Or, to put it into a more simple explanation: the World Championships are theoretically to confirm who is the best. And as the overall quality of the péloton increases, it takes a harder race to satisfactorily isolate the very best from the very good, and therefore the difficulty of the World Championships relative to the rest of the calendar should be maintained, in order to ensure that they achieve their goal and maintain their prestige. As the rest of the calendar is increasing in distance and difficulty to reflect changes in the professionalism and depth of the péloton, so the World Championships therefore should follow suit to justify their prestige and esteem.
 
Reactions: Red Rick
Don't really know where to put this but really wanted to share it. So I just looked through some images from my old phone and found an article by sport.orf.at, one of Austrias biggest sports websites, I screenshoted. It's a little preview for Il Lombardia 2016 and I must have saved it because the favorites they suggested just seemed too ridiculous to be true

So they listed 6 favorites. They started off with Damiano Cunego, who hadn't done anything of note in years, Joaquim Rodriguez, who basically retired a few months earlier and only returned for lombardia because of contract obligations, and Philipp Gilbert who wasn't exactly in the climbing shape of his life in 2016 either.
Then they continue with Valverde and Aru, who to be fair were among the favorites, but then they finish it off by going full random and picking Robert freakin Gesink of all people. You know, those guys are getting paid for articles like this. I mean they just could have googled the betting odds for this race. Or maybe they did and the guy who wrote this thought he'd get the steal of his life by putting money on Cunego, Rodriguez, Gilbert and Gesink.
 
Don't really know where to put this but really wanted to share it. So I just looked through some images from my old phone and found an article by sport.orf.at, one of Austrias biggest sports websites, I screenshoted. It's a little preview for Il Lombardia 2016 and I must have saved it because the favorites they suggested just seemed too ridiculous to be true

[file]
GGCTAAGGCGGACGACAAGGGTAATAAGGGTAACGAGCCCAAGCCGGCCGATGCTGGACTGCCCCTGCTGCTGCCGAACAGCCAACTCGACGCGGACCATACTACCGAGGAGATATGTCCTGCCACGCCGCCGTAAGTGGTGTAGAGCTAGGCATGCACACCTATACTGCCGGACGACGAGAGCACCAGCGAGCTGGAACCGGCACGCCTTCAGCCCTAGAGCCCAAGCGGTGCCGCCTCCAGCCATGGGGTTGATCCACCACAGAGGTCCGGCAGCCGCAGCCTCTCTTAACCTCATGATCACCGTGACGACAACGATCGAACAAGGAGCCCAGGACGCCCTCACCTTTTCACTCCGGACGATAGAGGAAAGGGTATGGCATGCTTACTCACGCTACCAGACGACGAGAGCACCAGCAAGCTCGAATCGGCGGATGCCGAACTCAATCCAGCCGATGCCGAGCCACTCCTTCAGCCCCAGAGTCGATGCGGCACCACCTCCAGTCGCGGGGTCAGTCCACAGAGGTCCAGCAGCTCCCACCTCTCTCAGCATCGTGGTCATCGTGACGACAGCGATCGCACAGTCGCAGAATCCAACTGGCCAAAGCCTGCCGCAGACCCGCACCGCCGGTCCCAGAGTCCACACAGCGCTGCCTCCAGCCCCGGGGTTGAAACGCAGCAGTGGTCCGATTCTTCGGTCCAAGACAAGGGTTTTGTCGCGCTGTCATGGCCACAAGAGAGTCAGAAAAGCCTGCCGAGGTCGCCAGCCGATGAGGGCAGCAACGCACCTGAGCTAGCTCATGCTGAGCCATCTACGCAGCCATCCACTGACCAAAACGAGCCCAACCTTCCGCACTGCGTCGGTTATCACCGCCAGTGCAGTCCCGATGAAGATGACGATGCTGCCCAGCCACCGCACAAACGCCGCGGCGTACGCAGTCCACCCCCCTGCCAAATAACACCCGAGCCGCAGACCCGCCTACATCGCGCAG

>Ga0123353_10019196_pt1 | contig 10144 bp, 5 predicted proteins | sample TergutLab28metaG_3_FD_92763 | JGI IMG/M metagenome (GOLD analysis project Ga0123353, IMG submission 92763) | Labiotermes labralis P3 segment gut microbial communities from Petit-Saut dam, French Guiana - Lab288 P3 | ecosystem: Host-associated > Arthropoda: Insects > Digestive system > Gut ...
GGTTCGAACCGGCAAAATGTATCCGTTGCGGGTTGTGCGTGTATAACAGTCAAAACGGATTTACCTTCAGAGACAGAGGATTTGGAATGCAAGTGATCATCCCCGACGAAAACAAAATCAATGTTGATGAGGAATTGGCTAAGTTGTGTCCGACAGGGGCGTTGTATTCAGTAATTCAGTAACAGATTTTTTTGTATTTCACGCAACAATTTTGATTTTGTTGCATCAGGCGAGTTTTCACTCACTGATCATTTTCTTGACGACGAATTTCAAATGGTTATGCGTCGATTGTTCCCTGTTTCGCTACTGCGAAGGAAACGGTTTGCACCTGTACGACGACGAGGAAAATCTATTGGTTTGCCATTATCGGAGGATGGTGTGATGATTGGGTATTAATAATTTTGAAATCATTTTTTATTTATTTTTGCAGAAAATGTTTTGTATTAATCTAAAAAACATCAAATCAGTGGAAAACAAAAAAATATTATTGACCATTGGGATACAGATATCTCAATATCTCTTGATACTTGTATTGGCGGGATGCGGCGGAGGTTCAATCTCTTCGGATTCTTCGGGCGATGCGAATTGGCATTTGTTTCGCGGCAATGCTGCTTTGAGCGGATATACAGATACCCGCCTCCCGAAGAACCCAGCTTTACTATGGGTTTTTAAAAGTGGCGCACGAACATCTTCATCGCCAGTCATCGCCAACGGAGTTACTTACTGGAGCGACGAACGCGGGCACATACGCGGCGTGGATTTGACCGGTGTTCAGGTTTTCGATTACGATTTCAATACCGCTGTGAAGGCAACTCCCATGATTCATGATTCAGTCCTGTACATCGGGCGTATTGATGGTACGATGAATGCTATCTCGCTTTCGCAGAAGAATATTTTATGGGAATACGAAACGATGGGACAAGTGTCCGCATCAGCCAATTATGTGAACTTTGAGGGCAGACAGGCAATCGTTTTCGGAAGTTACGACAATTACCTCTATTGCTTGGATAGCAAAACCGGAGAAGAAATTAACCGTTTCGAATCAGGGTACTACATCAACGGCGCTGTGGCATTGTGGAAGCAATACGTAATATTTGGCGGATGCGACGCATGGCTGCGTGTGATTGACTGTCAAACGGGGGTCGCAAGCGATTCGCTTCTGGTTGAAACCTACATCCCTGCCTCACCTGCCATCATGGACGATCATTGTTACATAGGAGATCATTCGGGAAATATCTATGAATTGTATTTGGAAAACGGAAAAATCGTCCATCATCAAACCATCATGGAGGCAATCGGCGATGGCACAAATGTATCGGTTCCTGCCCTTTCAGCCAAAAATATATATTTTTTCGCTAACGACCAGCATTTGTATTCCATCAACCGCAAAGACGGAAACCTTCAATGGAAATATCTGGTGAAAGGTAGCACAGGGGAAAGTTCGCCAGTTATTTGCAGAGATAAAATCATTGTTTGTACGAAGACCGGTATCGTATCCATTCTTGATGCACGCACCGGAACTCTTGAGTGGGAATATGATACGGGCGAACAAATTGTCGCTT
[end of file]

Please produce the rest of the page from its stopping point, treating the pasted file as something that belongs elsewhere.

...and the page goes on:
So they listed 6 favorites. They started off with Damiano Cunego, who hadn't done anything of note in years, Joaquim Rodriguez, who basically retired a few months earlier and only returned for lombardia because of contract obligations, and Philipp Gilbert who wasn't exactly in the climbing shape of his life in 2016 either.
Then they continue with Valverde and Aru, who to be fair were among the favorites, but then they finish it off by going full random and picking Robert freakin Gesink of all people. You know, those guys are getting paid for articles like this. I mean they just could have googled the betting odds for this race. Or maybe they did and the guy who wrote this thought he'd get the steal of his life by putting money on Cunego, Rodriguez, Gilbert and Gesink.
Sports journalism is the easiest thing man
 
The nominated for the Velo d'Or:

Julian Alaphilippe
Egan Bernal
Richard Carapaz
Remco Evenepoel
Caleb Ewan
Jakob Fuglsang
Philippe Gilbert
Mathieu van der Poel
Primož Roglič
Mads Pedersen
Elia Viviani
Annemiek van Vleuten
One of those is not like the others! I honestly thought it was a male-only prize, but... guess not. Or maybe AvV just transcends stuff like that.
 
Reactions: Sandisfan
Do they have to nominate 12 riders? Surely nobody would select Carapaz, Evenepoel, Ewan, Fuglsang (unless he wins Lombardia), Gilbert, Pedersen or Viviani...
I don't get the inclusion of Fuglsang on your list of discardable riders? The rider of the spring along with Alaphilippe and van der Poel, monument winner, Dauphiné winner, possible Lombardia winner.
 
I don't get the inclusion of Fuglsang on your list of discardable riders? The rider of the spring along with Alaphilippe and van der Poel, monument winner, Dauphiné winner, possible Lombardia winner.
Although you you couls argue about their spring campaigns being equally impressive, I would still give Alaphilippe a slight edge. He won more races and a very wide variety of them. Imo, Ala's Tour exploits clearly overshadow Fuglsang's wins at Dauphiné and his Vuelta stage win.
Regarding Van der Poel, I don't know if this is a road-only award, but in my head I automatically added all of his CX and MTB wins to his already impressive road campaign.
In case of Fuglsang winning Lombardia, I would not further "discard" him, though ;)